Neighbors in Need helps people understand housing insecurity, provides pandemic relief
Helping people understand homelessness through the insight of others who have lived with housing instability is the focus of two successful community projects funded by gifts to United Church of Christ Neighbors in Need.
The special mission offering, which supports ministries of justice and compassion across the country, traditionally funds a number of grants annually to support local justice initiatives, advocacy efforts and direct service projects.
Two examples are Hands on Hartford’s Faces of Homelessness Speaker’s Bureau and City Mission Boston’s Public Voice Project. But this year, because of COVID-19, Neighbors in Need did much more.
In Hartford: Faces of Homelessness
Hands on Hartford is a long-time NIN grant recipient. The Connecticut organization, founded more than 50 years ago by City Center churches, uses your gifts to support The Faces of Homelessness Speakers’ Bureau. People with former or current homelessness experience share their stories with the public to raise awareness about homelessness, hunger and other poverty issues in a very personal way. The speakers develop leadership skills and stability in their own lives as they help inspire action toward economic justice.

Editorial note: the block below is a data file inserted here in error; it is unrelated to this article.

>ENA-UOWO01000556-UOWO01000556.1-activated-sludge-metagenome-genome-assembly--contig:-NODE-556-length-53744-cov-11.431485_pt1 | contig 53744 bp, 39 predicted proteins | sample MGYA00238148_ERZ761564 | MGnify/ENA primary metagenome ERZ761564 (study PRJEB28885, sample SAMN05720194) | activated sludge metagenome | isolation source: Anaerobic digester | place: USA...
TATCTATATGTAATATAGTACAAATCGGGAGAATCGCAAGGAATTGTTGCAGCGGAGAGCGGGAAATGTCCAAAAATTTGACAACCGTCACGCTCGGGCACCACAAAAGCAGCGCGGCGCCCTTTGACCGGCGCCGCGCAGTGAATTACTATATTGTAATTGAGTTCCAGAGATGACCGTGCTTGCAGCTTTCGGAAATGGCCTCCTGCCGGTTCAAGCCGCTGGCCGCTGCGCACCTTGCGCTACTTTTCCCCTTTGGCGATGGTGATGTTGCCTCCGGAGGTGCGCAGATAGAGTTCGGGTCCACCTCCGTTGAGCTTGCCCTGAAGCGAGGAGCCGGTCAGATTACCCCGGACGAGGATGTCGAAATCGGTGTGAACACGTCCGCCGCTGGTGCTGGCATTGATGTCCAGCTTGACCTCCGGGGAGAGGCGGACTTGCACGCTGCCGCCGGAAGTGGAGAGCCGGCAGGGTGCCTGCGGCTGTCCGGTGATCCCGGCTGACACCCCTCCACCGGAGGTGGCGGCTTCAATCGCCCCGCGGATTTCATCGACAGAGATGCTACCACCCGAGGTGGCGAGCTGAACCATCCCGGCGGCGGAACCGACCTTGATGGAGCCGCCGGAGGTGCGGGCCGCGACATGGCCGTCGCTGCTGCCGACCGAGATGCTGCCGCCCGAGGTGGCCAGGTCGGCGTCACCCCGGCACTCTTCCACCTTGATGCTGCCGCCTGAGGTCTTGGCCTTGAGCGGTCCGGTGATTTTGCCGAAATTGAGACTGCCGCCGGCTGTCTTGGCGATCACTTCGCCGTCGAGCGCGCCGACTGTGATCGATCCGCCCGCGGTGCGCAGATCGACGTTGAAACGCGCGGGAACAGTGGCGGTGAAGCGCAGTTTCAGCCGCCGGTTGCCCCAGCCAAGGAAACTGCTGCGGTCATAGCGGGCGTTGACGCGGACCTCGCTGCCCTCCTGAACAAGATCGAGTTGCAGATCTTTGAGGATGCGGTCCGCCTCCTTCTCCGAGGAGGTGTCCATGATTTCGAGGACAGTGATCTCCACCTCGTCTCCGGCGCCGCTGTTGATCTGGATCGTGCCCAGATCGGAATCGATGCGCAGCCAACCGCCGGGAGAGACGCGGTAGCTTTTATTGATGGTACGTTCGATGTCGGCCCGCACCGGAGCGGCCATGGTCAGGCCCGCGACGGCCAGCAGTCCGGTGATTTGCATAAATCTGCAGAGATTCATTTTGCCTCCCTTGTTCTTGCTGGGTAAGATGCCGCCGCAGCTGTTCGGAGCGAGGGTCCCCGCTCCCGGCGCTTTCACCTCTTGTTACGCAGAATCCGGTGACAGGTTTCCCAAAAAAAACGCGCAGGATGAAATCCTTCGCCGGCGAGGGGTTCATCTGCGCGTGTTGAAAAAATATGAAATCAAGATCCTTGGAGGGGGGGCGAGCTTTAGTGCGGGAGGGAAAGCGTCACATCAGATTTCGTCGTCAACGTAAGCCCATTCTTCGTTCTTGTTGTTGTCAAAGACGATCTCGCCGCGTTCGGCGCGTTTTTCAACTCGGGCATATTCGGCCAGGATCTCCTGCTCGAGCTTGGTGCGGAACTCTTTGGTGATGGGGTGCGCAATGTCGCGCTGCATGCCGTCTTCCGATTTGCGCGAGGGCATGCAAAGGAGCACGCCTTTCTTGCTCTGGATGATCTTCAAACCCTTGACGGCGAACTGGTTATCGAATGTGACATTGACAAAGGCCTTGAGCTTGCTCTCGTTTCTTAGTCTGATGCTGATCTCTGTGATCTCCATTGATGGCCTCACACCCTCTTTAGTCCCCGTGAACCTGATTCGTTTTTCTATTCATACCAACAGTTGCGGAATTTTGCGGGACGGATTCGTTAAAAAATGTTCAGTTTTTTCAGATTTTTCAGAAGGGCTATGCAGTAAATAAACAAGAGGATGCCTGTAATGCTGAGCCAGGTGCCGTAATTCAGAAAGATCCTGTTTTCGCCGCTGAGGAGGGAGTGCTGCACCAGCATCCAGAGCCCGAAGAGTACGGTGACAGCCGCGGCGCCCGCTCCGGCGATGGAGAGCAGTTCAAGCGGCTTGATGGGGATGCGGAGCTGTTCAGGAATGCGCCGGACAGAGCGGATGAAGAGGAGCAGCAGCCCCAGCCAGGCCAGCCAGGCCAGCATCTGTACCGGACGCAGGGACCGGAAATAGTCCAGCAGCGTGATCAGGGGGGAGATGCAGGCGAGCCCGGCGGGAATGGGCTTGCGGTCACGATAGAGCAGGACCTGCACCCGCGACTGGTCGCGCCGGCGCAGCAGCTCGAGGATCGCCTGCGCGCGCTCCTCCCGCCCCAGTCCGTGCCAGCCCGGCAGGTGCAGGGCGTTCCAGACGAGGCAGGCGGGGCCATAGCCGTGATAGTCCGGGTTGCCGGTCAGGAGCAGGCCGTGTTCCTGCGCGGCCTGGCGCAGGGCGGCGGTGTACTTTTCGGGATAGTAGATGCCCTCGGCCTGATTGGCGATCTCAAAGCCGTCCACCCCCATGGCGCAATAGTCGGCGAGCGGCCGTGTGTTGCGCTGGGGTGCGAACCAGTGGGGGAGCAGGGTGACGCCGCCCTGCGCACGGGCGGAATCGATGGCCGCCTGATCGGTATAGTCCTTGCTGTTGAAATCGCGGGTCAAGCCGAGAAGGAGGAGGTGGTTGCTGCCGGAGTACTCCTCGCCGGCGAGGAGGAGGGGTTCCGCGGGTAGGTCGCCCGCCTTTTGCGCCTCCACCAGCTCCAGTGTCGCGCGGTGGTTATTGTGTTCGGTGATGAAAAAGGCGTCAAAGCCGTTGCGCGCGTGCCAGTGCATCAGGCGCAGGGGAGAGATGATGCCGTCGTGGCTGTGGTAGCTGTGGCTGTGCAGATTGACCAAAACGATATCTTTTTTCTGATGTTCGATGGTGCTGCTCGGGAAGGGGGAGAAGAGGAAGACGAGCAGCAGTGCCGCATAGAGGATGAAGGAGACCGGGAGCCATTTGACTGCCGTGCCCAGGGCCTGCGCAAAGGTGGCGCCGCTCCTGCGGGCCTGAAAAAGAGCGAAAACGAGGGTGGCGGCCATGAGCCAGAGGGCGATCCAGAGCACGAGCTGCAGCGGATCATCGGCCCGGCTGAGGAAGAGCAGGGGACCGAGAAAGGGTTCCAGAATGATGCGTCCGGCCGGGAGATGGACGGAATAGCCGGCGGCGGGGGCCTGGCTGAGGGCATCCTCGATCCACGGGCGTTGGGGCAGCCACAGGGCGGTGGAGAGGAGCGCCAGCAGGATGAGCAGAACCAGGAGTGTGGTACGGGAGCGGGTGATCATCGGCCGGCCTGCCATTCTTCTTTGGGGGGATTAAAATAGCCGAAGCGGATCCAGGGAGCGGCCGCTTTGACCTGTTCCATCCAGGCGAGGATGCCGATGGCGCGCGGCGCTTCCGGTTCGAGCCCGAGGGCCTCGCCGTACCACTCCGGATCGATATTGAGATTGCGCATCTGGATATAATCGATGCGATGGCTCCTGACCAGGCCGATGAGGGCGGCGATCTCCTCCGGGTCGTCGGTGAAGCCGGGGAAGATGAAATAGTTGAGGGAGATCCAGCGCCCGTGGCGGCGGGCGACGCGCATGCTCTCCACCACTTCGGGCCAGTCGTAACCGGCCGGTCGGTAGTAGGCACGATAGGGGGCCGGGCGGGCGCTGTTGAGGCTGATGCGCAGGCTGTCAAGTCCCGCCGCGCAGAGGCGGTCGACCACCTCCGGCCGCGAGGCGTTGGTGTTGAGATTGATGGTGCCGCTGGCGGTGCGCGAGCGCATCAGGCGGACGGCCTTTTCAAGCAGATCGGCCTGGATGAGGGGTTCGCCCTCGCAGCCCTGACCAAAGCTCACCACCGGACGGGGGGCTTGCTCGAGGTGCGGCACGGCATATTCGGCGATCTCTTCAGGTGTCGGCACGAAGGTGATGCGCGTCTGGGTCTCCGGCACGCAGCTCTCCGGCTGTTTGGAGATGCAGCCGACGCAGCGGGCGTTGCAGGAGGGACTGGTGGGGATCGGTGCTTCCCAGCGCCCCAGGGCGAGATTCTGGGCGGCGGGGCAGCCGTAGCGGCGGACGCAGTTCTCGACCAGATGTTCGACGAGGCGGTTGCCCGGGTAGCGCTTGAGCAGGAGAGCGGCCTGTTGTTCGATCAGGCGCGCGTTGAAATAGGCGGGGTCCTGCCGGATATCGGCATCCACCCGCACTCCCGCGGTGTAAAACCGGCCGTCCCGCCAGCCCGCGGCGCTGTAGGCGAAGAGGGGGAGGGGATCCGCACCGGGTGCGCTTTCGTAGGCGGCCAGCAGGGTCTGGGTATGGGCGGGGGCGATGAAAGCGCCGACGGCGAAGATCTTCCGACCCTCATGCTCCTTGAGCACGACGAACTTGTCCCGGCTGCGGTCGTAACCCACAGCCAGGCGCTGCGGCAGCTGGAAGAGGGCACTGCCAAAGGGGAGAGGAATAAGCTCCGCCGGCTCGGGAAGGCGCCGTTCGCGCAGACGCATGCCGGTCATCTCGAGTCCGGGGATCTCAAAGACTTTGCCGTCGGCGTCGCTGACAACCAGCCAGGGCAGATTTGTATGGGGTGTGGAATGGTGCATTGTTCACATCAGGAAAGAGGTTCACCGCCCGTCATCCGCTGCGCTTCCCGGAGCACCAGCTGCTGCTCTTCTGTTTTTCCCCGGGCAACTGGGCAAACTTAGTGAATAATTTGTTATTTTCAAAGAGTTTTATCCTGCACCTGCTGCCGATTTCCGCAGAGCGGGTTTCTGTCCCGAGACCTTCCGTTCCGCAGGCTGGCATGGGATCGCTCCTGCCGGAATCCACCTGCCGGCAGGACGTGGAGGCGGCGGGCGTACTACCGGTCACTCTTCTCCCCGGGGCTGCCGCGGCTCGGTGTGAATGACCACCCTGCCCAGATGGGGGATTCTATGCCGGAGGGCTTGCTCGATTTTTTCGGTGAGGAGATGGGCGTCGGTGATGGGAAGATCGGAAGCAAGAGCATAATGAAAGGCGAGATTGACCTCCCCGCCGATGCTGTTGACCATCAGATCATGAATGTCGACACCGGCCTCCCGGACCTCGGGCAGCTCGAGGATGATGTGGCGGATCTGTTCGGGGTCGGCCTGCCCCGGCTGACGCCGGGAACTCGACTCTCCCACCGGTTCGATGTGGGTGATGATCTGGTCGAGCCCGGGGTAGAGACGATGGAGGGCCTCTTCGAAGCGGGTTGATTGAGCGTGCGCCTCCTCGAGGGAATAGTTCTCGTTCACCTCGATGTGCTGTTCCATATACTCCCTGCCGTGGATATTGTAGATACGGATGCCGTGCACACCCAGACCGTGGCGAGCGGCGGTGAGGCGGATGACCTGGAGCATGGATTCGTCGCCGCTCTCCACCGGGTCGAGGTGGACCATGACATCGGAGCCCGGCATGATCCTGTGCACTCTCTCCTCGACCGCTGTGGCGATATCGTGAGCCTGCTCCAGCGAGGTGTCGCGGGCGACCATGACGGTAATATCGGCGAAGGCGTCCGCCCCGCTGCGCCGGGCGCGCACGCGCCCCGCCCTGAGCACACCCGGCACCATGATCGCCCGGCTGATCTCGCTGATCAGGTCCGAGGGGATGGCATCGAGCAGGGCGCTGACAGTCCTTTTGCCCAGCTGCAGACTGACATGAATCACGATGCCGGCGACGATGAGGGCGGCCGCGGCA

“We would have struggled to develop this program without the help of Neighbors in Need,” said Janet Jones Bann, grants manager, Hands on Hartford.
“The grants have really allowed us to run Faces of Homelessness. It’s had a huge impact — on hundreds of people who heard their powerful stories and on a dozen formerly homeless folks who have realized stability in their own lives,” said Barbara Shaw, the organization’s executive director. She referenced single mothers who have overcome challenges of being homeless with children and one individual who lived outdoors for years, now housed and participating.
The program employs a formerly homeless person as part-time project co-coordinator and currently has seven active speakers who share their stories at schools, colleges, local employers, and with faith communities.
“I think this is something churches have struggled with – how to get a balance of directly serving people in need as we make a difference in this world with social justice, with people advocating for themselves,” Shaw said. “Faith-based basic support services and the compassion are important, but we can also help people find their voice in the world. And create change in this world. This program does that. It also does more for the speakers individually that we have ever imagined.”